Asteroid 2017 VN13 passed by the Earth at a distance of about 1 141 000 km (2.97 times the average distance between the Earth and the Moon, or 0.76% of the distance between the Earth and the Sun), slightly before 8.30 pm GMT on Wednesday 15 November 2017. There was no danger of the asteroid hitting us, though were it to do so it would not have presented a significant threat. 2017 VN13 has an estimated equivalent diameter of 4-16 m (i.e. it is estimated that a spherical object with the same volume would be 4-16 m in diameter), and an object of this size would be expected to explode in an airburst (an explosion caused by superheating from friction with the Earth's atmosphere, which is greater than that caused by simply falling, due to the orbital momentum of the asteroid) in the atmosphere between 43 and 25 km above the ground, with only fragmentary material reaching the Earth's surface.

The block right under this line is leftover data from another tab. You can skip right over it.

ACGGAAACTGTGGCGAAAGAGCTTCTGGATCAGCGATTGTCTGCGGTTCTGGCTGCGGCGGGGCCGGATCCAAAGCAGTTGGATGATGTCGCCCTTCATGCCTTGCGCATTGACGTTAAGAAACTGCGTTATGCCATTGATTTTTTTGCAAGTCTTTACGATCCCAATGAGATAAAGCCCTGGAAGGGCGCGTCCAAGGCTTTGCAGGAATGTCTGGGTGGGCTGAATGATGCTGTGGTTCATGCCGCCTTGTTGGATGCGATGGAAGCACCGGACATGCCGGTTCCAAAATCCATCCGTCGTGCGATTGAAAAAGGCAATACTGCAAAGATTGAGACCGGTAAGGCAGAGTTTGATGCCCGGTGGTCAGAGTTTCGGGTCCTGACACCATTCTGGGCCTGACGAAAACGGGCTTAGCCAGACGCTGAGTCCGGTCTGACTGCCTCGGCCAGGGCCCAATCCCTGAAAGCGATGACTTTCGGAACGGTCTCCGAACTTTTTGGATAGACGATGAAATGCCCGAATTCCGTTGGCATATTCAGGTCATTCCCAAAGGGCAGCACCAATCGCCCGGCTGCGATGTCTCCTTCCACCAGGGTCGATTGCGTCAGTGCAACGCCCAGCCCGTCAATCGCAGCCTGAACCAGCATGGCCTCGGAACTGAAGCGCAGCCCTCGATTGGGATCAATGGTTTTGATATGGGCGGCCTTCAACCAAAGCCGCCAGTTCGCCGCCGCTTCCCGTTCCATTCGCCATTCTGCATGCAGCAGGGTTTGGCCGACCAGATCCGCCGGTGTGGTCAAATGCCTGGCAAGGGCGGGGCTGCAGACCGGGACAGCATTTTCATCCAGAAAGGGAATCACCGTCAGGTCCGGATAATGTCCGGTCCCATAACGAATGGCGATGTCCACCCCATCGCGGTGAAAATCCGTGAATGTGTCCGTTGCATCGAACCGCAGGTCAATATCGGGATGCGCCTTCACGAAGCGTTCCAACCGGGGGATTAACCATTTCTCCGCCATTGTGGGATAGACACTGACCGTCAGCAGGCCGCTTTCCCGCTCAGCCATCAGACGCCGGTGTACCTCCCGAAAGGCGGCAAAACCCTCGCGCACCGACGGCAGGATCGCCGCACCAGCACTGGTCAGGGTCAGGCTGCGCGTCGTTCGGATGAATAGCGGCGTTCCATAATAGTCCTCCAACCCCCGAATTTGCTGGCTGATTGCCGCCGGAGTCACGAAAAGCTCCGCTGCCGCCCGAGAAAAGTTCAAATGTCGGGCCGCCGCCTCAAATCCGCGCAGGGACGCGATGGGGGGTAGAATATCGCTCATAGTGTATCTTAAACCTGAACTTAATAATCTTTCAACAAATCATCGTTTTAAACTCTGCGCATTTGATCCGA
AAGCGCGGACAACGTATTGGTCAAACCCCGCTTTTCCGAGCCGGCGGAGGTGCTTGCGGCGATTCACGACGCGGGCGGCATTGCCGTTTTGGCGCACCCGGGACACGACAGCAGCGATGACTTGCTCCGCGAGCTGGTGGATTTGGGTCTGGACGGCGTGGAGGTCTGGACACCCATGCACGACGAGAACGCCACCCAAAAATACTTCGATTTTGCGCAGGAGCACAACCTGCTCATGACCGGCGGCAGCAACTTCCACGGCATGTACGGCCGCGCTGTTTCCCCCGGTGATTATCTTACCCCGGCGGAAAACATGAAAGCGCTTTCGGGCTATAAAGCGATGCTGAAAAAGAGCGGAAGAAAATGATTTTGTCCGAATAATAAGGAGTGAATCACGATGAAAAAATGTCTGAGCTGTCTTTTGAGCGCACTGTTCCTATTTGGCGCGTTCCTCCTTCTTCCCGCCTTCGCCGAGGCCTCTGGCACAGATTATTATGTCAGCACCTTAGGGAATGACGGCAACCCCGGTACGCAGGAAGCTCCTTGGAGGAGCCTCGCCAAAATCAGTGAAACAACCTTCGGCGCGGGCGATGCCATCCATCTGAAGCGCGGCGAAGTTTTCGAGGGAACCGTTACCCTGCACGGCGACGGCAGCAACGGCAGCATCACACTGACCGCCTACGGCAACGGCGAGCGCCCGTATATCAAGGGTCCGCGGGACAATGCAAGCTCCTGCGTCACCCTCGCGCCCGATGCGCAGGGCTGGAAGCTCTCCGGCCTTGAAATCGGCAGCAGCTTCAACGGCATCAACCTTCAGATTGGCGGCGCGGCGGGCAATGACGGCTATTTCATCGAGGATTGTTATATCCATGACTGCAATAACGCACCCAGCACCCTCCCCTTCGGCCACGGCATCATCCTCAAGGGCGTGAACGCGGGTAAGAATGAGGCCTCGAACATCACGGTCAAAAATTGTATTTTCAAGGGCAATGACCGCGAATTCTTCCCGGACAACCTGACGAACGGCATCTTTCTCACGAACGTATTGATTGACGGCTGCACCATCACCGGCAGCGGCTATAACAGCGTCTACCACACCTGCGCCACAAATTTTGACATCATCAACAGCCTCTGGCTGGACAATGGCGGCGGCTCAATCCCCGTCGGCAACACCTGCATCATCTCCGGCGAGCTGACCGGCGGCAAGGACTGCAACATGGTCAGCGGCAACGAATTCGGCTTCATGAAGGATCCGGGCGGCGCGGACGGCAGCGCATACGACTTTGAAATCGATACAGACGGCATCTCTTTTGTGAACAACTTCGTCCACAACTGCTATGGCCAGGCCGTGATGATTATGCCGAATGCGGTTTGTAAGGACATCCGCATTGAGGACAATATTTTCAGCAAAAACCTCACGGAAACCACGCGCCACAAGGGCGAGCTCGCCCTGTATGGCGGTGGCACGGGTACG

The calculated orbit of 2017 VN13. Minor Planet Center.
2017 VN13 was discovered on 14 November 2017 (the day before its closest approach to the Earth) by the University of Arizona's Mt. Lemmon Survey at the Steward Observatory on Mount Lemmon in the Catalina Mountains north of Tucson. The designation 2017 VN13 implies that the asteroid was the 288th object (object N13) discovered in the first half of November 2017 (period 2017 V).
2017 VN15 has a 813 day orbital period and an eccentric orbit tilted at an angle of 5.44° to the plane of the Solar System, which takes it from 0.93 AU from the Sun (i.e. 93% of he average distance at which the Earth orbits the Sun) to 2.48 AU from the Sun (i.e. 248% of the average distance at which the Earth orbits the Sun, more than the distance at which the planet Mars orbits). It is therefore classed as an Apollo Group Asteroid (an asteroid that is on average further from the Sun than the Earth, but which does get closer). This means that 2017 VN13 has occasional close encounters with the planet Mars, which it is next predicted to pass in May 2029.